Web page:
FREE e-Newsletter
Important News - Hot Topics
Get them Now!

The Law Officer's Pocket Manual - Bloomberg BNA
This handy 4" x 6" spiral-bound manual offers examples showing how rules are...

Departments : Point of Law

Eyewitness Identification

Get an ID from witnesses without influencing the results.

December 01, 2003  |  by Devallis Rutledge - Also by this author

If the witness asks to have a particular person step forward, or assume some position, or repeat words used by the criminal, have each person do the same things, from one end to the other. If the witness does not ID and you later try again, do not have the suspect be the only repeat participant. This happened in Foster v. California and the Supreme Court ruled this technique too suggestive.

General Guidelines

For all three kinds of identification procedures, general precautions apply.
If two or more witnesses will be attempting identifications, keep them separate during the display so that neither hears and then simply "confirms" the other's selection.

Record the witness' ID comments verbatim. Instead of reporting that "The witness was able to identify the suspect," it's better to report, "She said, 'It's number four-I'm positive that's him,'" or whatever is said.

Do not ask the witness to quantify brain chemistry, by asking, "Are you 90 percent sure, or maybe 86 percent, or more like 63.4 percent?" People have no way of numerically measuring their strength of certainty. It's okay to say, "How sure are you?" And if they answer with numbers, write them down. But if they simply say, "I'm very sure," or "I'm pretty sure," or "Not real sure," just write that down, without making them put a number on it.

After a person has been indicted or arraigned, he has a right to have his attorney present as an observer at a lineup. (U.S. v. Wade.) If this right is violated, proof of the lineup ID is not admissible at trial. (Gilbert v. California.) The same rule applies to a one-on-one courtroom ID. (Moore v. Illinois.)

Suspects have no right to have counsel present at a field show-up or photo ID (U.S. v. Ash), nor is counsel constitutionally required at a lineup conducted before indictment, arraignment, or other initial court appearance. (Kirby v. Illinois.)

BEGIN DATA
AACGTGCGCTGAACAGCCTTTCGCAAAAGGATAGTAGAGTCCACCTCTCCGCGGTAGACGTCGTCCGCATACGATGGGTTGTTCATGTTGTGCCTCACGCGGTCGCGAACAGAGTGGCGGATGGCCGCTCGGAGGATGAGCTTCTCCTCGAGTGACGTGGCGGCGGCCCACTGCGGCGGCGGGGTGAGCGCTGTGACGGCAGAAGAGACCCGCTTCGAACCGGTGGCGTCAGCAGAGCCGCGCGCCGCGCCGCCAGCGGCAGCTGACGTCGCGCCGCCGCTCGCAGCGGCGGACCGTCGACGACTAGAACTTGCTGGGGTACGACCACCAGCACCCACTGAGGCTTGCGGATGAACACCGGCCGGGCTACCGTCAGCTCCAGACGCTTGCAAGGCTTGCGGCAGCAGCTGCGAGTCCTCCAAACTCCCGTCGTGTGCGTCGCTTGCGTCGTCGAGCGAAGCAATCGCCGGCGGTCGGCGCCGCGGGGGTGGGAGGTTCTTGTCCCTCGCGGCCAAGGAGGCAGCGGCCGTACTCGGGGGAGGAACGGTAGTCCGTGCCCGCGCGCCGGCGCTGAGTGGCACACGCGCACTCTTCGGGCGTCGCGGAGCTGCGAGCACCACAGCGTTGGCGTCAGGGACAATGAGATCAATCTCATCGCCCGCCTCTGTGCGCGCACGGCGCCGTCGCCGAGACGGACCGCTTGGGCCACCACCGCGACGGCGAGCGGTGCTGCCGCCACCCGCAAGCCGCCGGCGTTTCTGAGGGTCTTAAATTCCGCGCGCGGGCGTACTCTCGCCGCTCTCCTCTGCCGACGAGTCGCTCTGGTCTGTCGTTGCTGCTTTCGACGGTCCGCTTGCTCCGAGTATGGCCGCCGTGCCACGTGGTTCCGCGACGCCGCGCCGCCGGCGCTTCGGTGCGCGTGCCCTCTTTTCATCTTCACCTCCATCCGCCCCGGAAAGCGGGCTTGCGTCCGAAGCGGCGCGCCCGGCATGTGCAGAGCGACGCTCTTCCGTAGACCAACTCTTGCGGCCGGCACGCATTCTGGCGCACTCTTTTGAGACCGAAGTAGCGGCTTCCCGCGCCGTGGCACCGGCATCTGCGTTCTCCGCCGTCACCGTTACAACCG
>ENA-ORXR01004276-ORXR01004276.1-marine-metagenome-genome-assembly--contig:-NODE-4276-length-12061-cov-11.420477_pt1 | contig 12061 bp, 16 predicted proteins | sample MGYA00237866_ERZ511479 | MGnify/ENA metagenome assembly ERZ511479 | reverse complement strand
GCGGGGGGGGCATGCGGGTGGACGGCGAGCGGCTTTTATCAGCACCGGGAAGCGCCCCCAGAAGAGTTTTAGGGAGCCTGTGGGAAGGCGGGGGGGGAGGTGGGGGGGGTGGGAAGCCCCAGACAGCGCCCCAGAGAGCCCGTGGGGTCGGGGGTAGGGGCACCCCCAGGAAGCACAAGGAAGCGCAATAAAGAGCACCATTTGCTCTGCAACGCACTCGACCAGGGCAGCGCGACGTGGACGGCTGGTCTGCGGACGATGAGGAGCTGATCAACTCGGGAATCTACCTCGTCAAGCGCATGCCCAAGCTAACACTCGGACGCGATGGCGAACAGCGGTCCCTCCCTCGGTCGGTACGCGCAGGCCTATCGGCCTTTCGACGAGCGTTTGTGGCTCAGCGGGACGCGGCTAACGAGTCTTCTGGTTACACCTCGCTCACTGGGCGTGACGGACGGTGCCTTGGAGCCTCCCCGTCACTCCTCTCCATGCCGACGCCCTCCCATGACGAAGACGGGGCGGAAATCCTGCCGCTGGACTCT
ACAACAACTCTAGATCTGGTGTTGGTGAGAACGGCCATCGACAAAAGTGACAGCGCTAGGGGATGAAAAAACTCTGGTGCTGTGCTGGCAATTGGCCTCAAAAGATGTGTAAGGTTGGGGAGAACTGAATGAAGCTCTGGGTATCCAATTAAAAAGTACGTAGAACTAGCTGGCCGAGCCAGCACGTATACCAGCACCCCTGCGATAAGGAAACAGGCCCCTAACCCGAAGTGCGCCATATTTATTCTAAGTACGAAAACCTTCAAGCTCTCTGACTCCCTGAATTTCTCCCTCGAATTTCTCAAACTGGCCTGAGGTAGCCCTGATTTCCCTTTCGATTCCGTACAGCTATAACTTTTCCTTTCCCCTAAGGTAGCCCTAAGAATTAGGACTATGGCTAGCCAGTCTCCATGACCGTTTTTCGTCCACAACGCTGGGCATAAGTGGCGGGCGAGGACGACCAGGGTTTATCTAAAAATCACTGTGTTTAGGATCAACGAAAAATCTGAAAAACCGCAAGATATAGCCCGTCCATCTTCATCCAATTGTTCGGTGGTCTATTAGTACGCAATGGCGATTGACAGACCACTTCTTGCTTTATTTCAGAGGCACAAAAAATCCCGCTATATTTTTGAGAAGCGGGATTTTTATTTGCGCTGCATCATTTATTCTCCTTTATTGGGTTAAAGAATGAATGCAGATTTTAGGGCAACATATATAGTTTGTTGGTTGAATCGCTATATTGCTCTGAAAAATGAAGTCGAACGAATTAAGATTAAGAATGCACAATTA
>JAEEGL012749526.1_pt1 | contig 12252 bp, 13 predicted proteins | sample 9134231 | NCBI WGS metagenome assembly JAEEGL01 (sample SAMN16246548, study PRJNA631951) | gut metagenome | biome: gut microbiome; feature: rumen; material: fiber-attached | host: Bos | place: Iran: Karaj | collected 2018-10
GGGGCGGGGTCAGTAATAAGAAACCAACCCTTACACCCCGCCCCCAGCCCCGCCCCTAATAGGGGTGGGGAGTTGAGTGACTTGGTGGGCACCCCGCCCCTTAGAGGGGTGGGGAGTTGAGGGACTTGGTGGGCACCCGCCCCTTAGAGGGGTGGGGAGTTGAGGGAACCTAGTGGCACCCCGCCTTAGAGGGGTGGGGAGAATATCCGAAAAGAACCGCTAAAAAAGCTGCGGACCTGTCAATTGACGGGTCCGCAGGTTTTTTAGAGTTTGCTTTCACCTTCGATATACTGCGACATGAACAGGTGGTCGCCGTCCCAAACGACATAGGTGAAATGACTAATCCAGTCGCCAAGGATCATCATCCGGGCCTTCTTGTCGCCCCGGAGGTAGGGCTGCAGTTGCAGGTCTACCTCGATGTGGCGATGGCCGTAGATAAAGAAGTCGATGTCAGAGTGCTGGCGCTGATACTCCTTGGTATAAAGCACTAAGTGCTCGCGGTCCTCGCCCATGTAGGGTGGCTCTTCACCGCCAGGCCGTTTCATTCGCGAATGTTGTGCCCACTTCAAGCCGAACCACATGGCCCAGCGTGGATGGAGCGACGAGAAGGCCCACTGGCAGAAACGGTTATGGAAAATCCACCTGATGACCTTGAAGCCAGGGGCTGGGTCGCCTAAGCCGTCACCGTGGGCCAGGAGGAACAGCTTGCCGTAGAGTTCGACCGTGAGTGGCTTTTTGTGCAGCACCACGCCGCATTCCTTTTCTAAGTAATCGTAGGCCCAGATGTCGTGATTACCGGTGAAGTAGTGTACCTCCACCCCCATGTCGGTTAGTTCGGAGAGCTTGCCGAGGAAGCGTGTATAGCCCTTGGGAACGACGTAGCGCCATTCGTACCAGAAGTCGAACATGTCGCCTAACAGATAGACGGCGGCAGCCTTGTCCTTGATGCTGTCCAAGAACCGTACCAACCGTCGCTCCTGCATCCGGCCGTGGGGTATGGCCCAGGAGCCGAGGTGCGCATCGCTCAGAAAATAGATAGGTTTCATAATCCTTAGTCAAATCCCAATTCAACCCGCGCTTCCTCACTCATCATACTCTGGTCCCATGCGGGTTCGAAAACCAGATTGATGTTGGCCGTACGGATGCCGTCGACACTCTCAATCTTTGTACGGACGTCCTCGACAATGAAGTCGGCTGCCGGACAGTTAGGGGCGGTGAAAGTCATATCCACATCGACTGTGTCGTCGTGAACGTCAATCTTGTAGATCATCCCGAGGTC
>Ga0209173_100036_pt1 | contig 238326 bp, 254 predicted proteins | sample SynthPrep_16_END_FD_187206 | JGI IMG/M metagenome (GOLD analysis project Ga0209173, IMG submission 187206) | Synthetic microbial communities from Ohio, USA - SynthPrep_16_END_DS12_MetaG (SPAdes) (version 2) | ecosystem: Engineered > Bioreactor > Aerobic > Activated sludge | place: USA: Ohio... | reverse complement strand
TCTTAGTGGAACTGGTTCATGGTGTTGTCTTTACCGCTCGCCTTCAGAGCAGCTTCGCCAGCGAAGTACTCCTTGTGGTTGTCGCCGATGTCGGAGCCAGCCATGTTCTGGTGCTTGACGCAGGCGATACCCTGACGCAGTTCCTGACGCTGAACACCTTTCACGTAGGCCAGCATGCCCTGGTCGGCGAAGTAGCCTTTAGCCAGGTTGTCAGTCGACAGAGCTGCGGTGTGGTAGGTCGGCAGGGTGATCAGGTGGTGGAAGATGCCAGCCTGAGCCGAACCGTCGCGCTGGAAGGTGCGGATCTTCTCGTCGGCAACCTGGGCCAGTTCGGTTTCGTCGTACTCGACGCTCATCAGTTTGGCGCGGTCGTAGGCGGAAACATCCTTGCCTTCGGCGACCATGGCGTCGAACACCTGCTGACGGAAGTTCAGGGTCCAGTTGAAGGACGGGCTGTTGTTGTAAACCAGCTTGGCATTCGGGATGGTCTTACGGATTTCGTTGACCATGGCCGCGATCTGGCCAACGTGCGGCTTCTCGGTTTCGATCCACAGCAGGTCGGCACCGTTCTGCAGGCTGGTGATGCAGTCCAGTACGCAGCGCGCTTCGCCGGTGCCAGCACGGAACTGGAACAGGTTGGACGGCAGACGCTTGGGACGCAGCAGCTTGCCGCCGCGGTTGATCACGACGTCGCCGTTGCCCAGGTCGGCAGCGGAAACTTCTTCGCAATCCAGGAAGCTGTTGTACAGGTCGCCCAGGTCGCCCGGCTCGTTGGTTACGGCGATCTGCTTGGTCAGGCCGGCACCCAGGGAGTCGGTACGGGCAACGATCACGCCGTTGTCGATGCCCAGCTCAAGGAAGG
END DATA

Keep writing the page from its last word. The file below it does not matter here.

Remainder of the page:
Even if a pretrial ID is ruled by a court to be inadmissible because the procedure was unduly suggestive, the witness can still make an ID in court unless the pretrial procedure was so suggestive as to cause "a very substantial likelihood of irreparable misidentification." (Simmons v. U.S.)

To establish the reliability of both the pretrial ID and the trial ID, courts examine five factors: (1) witness opportunity to observe the suspect during the crime or flight; (2) witness degree of attention; (3) accuracy of the description given by the witness before making the ID; (4) level of certainty in making an ID; and (5) time period between the crime and the ID. (Neil v. Biggers.) Since these are the factors the court will use, they should all be accurately detailed in your report.

Bottom line: Try not to "help" witnesses make an ID by saying or doing anything that would suggest the person you think they should identify.

Attorney Devallis Rutledge, a former police officer and prosecutor, defends officers and agencies at Manning & Marder, Kass, Ellrod, Ramirez.

«   Page 2 of 2   »

Be the first to comment on this story

POLICE Magazine does not tolerate comments that include profanity, personal attacks or antisocial behavior (such as "spamming" or "trolling"). This and other inappropriate content or material will be removed. We reserve the right to block any user who violates this, including removing all content posted by that user.

Other Recent Stories

Take a Breath
To prevent taking shallow breaths in stressful situations, make sure you practice and...
Data Tactics
To counter arguments of the media and activists, we need to do a better job capturing and...
5.11 Tactical Women's Defender-Flex Slim Pant
Are 5.11's new women's pants really suitable for the range and casual activities? POLICE...
Pre-Attack Indicators
Learn how to tell someone is about to assault you long before they make their first move.
Jefferson County (WI) Sheriff's Office
The citizens police academy at Jefferson County Sheriff's Office places participants in...

Get Your FREE Trial Issue and Win a Gift! Subscribe Today!
Yes! Please rush me my FREE TRIAL ISSUE of POLICE magazine and FREE Officer Survival Guide with tips and tactics to help me safely get out of 10 different situations.

Just fill in the form to the right and click the button to receive your FREE Trial Issue.

If POLICE does not satisfy you, just write "cancel" on the invoice and send it back. You'll pay nothing, and the FREE issue is yours to keep. If you enjoy POLICE, pay only $25 for a full one-year subscription (12 issues in all). Enjoy a savings of nearly 60% off the cover price!

Offer valid in US only. Outside U.S., click here.
Police Magazine